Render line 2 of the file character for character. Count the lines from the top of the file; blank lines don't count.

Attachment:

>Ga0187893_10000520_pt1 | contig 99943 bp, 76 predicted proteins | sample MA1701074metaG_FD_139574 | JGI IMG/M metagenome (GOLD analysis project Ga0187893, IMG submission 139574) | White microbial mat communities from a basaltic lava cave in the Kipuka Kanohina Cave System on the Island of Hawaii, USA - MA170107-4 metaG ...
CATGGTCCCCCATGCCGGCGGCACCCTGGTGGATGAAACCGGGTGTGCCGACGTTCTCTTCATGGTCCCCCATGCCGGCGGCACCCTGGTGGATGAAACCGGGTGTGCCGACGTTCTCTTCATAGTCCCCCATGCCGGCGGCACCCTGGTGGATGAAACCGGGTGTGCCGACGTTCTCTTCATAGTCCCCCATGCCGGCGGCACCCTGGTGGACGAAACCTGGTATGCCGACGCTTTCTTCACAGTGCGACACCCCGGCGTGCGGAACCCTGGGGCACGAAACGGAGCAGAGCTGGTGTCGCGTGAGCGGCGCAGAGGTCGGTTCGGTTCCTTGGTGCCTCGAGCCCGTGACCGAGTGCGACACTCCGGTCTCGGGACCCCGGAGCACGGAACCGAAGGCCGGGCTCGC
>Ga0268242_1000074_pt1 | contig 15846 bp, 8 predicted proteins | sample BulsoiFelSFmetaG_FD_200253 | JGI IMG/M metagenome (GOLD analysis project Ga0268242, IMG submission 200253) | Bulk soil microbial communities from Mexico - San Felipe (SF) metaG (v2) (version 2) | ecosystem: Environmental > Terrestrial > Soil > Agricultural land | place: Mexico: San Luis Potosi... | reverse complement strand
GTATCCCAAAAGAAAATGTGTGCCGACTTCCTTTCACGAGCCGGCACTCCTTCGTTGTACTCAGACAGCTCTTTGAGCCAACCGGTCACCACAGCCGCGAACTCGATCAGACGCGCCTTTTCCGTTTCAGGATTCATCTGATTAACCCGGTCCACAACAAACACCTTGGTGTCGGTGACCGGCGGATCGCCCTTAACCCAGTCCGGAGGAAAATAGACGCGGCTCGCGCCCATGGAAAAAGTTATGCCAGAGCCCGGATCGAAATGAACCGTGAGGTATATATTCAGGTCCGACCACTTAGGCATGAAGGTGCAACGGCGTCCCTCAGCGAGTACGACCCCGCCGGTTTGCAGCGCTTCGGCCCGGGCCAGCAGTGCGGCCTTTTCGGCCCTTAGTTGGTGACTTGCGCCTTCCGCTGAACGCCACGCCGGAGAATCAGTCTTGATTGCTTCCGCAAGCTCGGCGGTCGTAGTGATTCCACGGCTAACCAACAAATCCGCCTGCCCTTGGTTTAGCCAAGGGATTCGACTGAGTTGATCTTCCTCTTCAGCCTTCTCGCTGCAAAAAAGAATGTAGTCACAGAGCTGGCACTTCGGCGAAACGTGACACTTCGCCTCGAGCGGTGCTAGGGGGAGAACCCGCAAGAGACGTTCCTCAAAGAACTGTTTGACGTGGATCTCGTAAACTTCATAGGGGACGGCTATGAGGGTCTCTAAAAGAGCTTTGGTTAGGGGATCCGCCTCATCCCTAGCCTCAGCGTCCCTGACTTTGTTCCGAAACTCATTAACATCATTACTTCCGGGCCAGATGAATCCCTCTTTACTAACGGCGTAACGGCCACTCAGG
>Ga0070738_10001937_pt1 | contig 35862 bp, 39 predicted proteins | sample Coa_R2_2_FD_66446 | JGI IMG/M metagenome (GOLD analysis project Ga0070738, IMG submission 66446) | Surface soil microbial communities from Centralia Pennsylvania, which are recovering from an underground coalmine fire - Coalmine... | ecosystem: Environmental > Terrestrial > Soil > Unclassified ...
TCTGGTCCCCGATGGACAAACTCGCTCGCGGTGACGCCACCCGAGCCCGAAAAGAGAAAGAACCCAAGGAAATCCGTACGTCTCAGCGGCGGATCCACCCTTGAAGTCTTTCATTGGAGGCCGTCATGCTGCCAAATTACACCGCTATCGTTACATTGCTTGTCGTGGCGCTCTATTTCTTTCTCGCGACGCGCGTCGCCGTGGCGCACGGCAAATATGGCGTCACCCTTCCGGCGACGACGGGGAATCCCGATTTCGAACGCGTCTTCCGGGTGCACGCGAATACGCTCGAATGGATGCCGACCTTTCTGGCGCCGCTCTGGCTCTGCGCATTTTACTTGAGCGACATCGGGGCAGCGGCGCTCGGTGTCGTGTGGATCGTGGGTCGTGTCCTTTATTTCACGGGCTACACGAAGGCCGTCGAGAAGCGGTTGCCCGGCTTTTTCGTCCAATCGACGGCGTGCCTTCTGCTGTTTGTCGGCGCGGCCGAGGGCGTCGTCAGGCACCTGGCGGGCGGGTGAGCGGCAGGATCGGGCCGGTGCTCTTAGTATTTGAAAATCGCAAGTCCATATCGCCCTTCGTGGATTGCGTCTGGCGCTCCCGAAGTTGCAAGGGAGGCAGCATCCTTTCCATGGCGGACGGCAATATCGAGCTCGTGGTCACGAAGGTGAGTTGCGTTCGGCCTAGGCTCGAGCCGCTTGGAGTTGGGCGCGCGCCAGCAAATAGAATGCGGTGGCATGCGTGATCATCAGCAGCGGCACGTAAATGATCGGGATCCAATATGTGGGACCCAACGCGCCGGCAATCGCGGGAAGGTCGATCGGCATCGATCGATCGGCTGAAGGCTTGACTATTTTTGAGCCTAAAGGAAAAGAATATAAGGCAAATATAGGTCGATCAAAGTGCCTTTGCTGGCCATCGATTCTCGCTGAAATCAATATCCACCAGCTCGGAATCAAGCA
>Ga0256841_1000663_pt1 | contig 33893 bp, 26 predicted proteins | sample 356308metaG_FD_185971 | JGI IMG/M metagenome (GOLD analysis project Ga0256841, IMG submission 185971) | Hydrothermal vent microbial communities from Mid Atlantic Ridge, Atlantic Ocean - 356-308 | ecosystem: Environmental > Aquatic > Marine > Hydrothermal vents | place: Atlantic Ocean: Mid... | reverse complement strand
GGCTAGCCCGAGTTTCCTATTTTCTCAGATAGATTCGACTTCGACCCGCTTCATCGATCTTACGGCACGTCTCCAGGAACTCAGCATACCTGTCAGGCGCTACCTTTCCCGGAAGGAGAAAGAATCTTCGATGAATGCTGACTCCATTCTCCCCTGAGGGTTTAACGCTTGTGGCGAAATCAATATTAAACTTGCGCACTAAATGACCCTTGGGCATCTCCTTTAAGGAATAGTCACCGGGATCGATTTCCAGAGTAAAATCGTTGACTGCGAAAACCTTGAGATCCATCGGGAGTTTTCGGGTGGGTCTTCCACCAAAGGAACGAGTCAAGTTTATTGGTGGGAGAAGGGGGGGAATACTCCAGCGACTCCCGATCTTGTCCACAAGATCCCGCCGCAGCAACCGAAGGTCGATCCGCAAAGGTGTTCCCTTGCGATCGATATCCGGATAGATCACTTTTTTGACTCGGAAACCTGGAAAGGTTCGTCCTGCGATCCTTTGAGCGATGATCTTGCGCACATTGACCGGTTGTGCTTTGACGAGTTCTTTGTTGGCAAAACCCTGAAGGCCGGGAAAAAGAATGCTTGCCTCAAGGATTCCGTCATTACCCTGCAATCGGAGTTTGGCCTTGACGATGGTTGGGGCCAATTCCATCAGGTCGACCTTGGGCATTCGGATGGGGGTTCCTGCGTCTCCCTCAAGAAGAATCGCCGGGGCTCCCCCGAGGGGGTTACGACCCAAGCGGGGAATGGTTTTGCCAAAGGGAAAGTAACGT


CATGGTCCCCCATGCCGGCGGCACCCTGGTGGATGAAACCGGGTGTGCCGACGTTCTCTTCATGGTCCCCCATGCCGGCGGCACCCTGGTGGATGAAACCGGGTGTGCCGACGTTCTCTTCATAGTCCCCCATGCCGGCGGCACCCTGGTGGATGAAACCGGGTGTGCCGACGTTCTCTTCATAGTCCCCCATGCCGGCGGCACCCTGGTGGACGAAACCTGGTATGCCGACGCTTTCTTCACAGTGCGACACCCCGGCGTGCGGAACCCTGGGGCACGAAACGGAGCAGAGCTGGTGTCGCGTGAGCGGCGCAGAGGTCGGTTCGGTTCCTTGGTGCCTCGAGCCCGTGACCGAGTGCGACACTCCGGTCTCGGGACCCCGGAGCACGGAACCGAAGGCCGGGCTCGC